Around this time every year, late March, early April, there is a manic fever that sweeps across wrestling fans worldwide. At this mid-Lental time, be we fasting or feasting, there is an unashamed break from normal interactions when we, as a collective fan-base, gorge our senses with the lights and sounds and colours of the showiest show of shows, the most expensively elaborate spectacle for a taste so peculiar that only the Eurovision comes close in its eccentricity.
Whether you have any knowledge of it previously or if this is the first time this particular portmanteau has scarred your retinas, you can get any and all information you need to know about the occasion from the very name itself.
It involves jamming together things that normally wouldn’t be jammed together, it’s slamming together of Wrestle and Mania gives echoes of the Super Bowl, something manufactured to be big, an idea wholly and unabashedly American. It is a word bigger than itself, a depiction of an overwrought occasion (much like this description) where organisers and fans alike obsess and craze over the topic and that topic, you probably have guessed, is wrestling.
Sometimes there’s not enough wrestling, but there is, without fail, plenty of mania. TLC II at WrestleMania 17 where Edge Speared Jeff Hardy off the ladder, WrestleMania XXII where Edge Speared against Mick Foley onto a table of fire, the Undertaker nearly breaking his neck at WrestleMania XXV; these moments inspire lads to either become daredevil wrestlers or make them realise this shit hurts and just watch it instead.
There are also legitimately great stories told at WrestleMania, Shawn Michaels v The Undertaker at both XXV and XXVI being insane. If this promo does not raise your interest in their story or what they are capable of producing, then I am afraid I cannot help.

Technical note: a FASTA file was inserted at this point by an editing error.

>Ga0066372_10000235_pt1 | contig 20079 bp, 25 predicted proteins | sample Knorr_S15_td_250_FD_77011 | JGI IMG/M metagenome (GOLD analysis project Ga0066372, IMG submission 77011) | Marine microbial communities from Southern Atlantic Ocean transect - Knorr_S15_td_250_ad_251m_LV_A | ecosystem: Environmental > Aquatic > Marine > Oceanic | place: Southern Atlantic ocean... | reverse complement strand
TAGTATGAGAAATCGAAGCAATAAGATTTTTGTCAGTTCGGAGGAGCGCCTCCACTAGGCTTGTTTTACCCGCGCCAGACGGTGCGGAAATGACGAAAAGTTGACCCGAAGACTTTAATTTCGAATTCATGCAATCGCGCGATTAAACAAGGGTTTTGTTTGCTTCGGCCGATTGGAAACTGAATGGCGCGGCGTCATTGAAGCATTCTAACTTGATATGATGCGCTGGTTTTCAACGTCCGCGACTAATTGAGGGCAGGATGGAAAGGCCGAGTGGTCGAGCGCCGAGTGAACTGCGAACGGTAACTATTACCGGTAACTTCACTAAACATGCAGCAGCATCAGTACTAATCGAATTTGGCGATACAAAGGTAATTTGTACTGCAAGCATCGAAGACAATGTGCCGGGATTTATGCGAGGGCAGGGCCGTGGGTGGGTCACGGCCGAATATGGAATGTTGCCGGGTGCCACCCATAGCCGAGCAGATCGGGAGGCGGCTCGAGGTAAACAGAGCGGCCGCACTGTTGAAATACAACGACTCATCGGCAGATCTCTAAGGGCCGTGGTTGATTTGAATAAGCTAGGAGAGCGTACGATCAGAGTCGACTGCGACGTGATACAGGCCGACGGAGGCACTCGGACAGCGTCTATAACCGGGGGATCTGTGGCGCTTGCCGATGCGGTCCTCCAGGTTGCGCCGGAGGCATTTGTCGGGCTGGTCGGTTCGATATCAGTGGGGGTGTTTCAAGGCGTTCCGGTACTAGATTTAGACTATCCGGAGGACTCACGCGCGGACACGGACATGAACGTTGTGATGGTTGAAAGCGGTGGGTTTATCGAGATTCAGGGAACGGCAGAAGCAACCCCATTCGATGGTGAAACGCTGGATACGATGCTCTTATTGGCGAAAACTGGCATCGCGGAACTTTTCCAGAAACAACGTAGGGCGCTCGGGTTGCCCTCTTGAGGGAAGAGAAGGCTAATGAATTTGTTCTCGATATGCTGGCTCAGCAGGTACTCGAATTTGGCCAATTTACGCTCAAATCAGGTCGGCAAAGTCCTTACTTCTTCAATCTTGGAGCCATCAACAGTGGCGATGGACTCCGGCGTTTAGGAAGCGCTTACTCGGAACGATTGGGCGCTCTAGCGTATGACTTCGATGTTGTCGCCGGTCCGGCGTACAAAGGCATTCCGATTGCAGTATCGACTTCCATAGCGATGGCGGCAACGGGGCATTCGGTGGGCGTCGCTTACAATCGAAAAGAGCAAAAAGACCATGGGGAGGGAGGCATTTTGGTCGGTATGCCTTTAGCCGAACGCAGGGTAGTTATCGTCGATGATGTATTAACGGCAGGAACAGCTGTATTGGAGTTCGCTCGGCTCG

And this year’s edition, WrestleMania XXIII, takes place in Orlando, Florida this Sunday, April 2nd, and the WWE are ready and rearing to deliver an assault on all available senses to its 70,000+ live audience as well as the million plus watching online through their semi-successful/semi-failing self-streaming platform of the WWE Network.
The card looks similar to that of an overfed cow; you will get good, tasty cuts of meat from it, you could well garner some milk from its udders, but there is a high possibility of fatty substances getting in the way. And a severe threat of gaseous emissions too.
Last year, in Arlington, Texas, WrestleMania XXXII saw the confirmation of a women’s wrestling “revolution” in the company with Charlotte Flair, Sasha Banks and Becky Lynch getting actual time to showcase their talent, while the belated coronation of Roman Reigns as WWE Champion finally occurred to a maelstrom of abuse. This show also provided us with a far too elaborate spot involving Shane McMahon, a table, and a mental amount of distance and gravity.
But besides those “Moments™” – something the management wanted to push down our throats until we accepted it and coughed up a lung with the suffocation – it was a rather vanilla-esque event for something pushed as the Grandest Stage of Them All. And one of the main factors of this has been cited as an exhausting running time of 4+ hours. Even as an excited red dwarf as a part of the gigantic WWE Universe™, the event brought me to sleep at times from complete boredom.
And this year is more of the same, four hours of a main show prefaced with a seemingly excessive two hours of a pre-show. So, will the quality be there over the course of the hours? Will it improve on last year’s effort? Has the company and its storytelling evolved, or just got better?